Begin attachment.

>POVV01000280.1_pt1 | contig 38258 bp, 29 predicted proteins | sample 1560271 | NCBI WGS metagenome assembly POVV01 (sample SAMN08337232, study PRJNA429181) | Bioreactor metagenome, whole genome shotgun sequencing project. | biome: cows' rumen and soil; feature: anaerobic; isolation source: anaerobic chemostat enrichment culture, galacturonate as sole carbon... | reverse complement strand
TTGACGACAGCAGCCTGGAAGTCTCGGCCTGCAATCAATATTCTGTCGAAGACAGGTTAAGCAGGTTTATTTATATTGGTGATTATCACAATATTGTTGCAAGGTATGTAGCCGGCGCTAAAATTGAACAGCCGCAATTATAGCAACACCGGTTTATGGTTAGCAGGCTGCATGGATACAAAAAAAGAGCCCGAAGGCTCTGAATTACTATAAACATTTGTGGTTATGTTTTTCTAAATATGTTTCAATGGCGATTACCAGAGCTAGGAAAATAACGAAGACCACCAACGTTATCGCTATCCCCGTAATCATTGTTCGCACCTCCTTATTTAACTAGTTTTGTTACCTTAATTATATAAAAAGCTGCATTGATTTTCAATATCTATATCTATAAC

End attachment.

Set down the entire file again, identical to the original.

>POVV01000280.1_pt1 | contig 38258 bp, 29 predicted proteins | sample 1560271 | NCBI WGS metagenome assembly POVV01 (sample SAMN08337232, study PRJNA429181) | Bioreactor metagenome, whole genome shotgun sequencing project. | biome: cows' rumen and soil; feature: anaerobic; isolation source: anaerobic chemostat enrichment culture, galacturonate as sole carbon... | reverse complement strand
TTGACGACAGCAGCCTGGAAGTCTCGGCCTGCAATCAATATTCTGTCGAAGACAGGTTAAGCAGGTTTATTTATATTGGTGATTATCACAATATTGTTGCAAGGTATGTAGCCGGCGCTAAAATTGAACAGCCGCAATTATAGCAACACCGGTTTATGGTTAGCAGGCTGCATGGATACAAAAAAAGAGCCCGAAGGCTCTGAATTACTATAAACATTTGTGGTTATGTTTTTCTAAATATGTTTCAATGGCGATTACCAGAGCTAGGAAAATAACGAAGACCACCAACGTTATCGCTATCCCCGTAATCATTGTTCGCACCTCCTTATTTAACTAGTTTTGTTACCTTAATTATATAAAAAGCTGCATTGATTTTCAATATCTATATCTATAAC